Debut novel is a family saga of grandeur and greed | Lifestyle.INQ

OCTOBER 27, 2022

Debut novel is a family saga of grandeur and greed the map of camarines
Author Maryanne Moll —CONTRIBUTED IMAGES
Debut novel is a family saga of grandeur and greed the map of camarines
Author Maryanne Moll —CONTRIBUTED IMAGES

Family sagas are among the most fascinating stories: from the House of Atreus to Isabel Allende’s “The House of the Spirits,” we are riveted by the fortunes of families through the ages. Is it because we glimpse what should be kept private—the struggles and secrets, loves and lies? Or because family sagas prove that our forebears are the true source of both blessedness and doom?

The fast link of family and fate is memorably demonstrated in Maryanne Moll’s “The Maps of Camarines” (Penguin Books SEA, Singapore, 2023, 214 pages). Moll’s first novel chronicles the intertwined lives of three powerful families—the Arguelleses, the Visballes and the Monsantillos—who dominate the fictional but true-to-life province of Camarines.

The patriarchs were Spanish dons who came to the Philippines armed only with their ability to negotiate, using it to create pacts with friars and promises to land-owning Filipinos that were never kept. The titular maps are the ones drawn and redrawn multiple times over decades, until finally the official map depicted Camarines as the fiefdom of the three clans.

Undercurrents of violence

It is the Arguelleses’ lives—genteel but with undercurrents of violence—that Moll describes painstakingly, with the other families serving as supporting cast. Their lives are fascinating because you know it’s not fiction: hacienda parties were that lavish, the feasts that sumptuous. The grand homes are described in anthropomorphic detail and named accomplices: “providing shelter and seclusion to the evil that unfolded for much of two hundred years.”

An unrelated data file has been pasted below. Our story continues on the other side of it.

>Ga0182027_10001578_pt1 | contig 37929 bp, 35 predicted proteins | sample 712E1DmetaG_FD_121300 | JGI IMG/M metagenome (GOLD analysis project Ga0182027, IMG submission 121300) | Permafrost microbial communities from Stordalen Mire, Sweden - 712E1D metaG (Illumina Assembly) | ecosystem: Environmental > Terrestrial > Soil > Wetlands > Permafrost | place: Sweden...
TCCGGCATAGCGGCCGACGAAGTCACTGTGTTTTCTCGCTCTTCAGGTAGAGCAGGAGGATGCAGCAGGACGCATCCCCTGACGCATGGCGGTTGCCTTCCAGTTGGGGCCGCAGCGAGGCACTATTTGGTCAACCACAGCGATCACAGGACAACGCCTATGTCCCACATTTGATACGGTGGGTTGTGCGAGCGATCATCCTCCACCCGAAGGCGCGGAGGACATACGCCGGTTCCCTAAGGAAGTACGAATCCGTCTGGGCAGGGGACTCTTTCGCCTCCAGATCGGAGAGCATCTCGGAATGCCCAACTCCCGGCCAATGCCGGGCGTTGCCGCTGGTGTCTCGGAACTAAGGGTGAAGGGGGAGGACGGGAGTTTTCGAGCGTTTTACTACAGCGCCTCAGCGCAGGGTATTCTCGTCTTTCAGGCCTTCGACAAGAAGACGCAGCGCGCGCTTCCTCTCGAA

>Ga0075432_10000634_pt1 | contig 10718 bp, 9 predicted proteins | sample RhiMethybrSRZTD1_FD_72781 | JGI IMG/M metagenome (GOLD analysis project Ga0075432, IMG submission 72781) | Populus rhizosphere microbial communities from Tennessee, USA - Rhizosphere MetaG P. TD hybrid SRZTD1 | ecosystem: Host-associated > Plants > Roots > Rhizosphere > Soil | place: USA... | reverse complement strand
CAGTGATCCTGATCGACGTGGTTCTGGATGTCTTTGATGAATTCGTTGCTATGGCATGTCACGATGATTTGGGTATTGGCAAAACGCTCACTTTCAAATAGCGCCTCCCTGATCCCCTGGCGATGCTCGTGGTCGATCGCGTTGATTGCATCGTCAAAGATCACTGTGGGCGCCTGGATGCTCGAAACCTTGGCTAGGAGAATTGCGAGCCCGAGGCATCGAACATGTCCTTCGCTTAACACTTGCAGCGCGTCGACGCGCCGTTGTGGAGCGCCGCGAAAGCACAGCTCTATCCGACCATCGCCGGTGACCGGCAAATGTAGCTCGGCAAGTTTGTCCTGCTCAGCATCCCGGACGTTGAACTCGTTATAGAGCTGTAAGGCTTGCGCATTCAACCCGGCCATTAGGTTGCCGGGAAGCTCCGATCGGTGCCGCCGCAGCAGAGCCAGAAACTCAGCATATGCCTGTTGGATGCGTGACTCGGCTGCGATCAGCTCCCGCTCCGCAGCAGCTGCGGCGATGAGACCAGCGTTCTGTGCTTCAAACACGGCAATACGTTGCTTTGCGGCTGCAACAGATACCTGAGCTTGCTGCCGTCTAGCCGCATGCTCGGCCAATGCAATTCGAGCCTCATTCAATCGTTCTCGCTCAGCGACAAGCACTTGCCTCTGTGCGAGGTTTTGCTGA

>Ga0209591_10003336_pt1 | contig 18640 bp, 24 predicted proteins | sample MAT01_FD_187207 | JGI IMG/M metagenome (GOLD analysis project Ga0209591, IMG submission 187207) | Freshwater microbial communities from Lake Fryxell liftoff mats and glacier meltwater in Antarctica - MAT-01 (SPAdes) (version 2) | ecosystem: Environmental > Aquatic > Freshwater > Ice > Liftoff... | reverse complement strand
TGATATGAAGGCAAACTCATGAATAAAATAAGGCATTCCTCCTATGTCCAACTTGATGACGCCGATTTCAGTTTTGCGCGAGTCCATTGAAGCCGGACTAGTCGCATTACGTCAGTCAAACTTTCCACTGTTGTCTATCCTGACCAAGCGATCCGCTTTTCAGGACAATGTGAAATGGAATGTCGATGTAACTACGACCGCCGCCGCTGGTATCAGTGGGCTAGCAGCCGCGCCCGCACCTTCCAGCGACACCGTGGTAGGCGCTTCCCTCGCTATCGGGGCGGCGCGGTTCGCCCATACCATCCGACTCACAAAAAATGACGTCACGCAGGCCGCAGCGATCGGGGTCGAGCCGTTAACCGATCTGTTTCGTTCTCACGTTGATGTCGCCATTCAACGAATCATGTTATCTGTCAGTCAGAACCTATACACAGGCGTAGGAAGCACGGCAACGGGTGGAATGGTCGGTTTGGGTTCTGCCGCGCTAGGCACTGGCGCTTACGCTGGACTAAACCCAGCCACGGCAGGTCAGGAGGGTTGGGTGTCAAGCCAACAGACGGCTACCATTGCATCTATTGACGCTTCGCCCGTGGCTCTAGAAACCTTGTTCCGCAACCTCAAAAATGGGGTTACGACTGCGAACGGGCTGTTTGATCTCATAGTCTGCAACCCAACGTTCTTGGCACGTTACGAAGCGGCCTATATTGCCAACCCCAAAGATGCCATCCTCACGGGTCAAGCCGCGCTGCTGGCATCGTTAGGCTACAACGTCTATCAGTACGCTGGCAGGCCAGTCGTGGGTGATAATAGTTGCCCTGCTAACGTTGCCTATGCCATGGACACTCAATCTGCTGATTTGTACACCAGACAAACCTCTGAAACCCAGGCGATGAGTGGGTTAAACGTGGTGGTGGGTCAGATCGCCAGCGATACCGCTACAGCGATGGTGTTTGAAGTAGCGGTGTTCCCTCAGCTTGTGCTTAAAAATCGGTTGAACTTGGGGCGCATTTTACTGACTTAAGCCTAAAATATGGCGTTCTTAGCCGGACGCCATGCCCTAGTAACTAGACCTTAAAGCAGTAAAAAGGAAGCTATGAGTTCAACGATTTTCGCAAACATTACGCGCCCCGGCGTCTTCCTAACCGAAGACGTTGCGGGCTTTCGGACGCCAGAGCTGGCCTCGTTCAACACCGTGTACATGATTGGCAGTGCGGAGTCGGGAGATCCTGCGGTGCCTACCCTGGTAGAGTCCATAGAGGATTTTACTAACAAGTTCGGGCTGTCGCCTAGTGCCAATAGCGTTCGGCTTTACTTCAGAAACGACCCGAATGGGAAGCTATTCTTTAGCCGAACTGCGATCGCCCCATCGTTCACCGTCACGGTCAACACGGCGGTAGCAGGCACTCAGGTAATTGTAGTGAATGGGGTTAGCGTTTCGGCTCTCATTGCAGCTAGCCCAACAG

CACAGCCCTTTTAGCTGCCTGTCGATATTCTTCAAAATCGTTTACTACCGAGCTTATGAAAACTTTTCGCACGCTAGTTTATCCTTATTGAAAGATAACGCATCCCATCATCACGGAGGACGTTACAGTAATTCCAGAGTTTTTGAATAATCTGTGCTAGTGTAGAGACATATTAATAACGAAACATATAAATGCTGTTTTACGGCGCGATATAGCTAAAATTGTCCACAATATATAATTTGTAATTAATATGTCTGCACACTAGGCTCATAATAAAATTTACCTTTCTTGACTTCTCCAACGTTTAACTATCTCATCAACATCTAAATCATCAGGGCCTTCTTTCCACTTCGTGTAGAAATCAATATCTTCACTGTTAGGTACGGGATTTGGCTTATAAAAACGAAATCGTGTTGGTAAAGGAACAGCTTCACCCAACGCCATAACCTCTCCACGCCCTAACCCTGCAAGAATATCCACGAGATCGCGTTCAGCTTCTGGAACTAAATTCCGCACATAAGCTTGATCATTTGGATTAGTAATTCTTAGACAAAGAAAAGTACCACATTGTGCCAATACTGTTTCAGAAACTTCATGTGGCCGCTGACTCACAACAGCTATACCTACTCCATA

Moll, a Palanca Award-winner with several essay and short story collections to her name, wants her novel to help preserve the past. It vibrantly succeeds.

Moll’s descriptive powers truly shine in her faithful description of Filipino Catholic practices such as the Santissimo Rosario and the Semana Santa: older generations will hanker for the good old days while the young will want to experience those Holy Week traditions themselves. There’s also a good dose of magical realism, with several ghosts hinting at an otherworldly horror in the finale. The highlight is Esperanza Arguelles’ debut, a night when the simmering violence finally rises to the surface and the sins of the fathers come to light. Havoc is wreaked not by the dead but by the living.

“’The Maps of Camarines’ is a chronicle of the forces that have and continue to assail Philippine society today, as well as the consequences if they are left to fester in the time to come,” Moll writes, revealing the intentions behind centuries-old traditions as insightfully as the cause of the ongoing fight for land. All through stories of what defines us first and most: family. —CONTRIBUTED INQ

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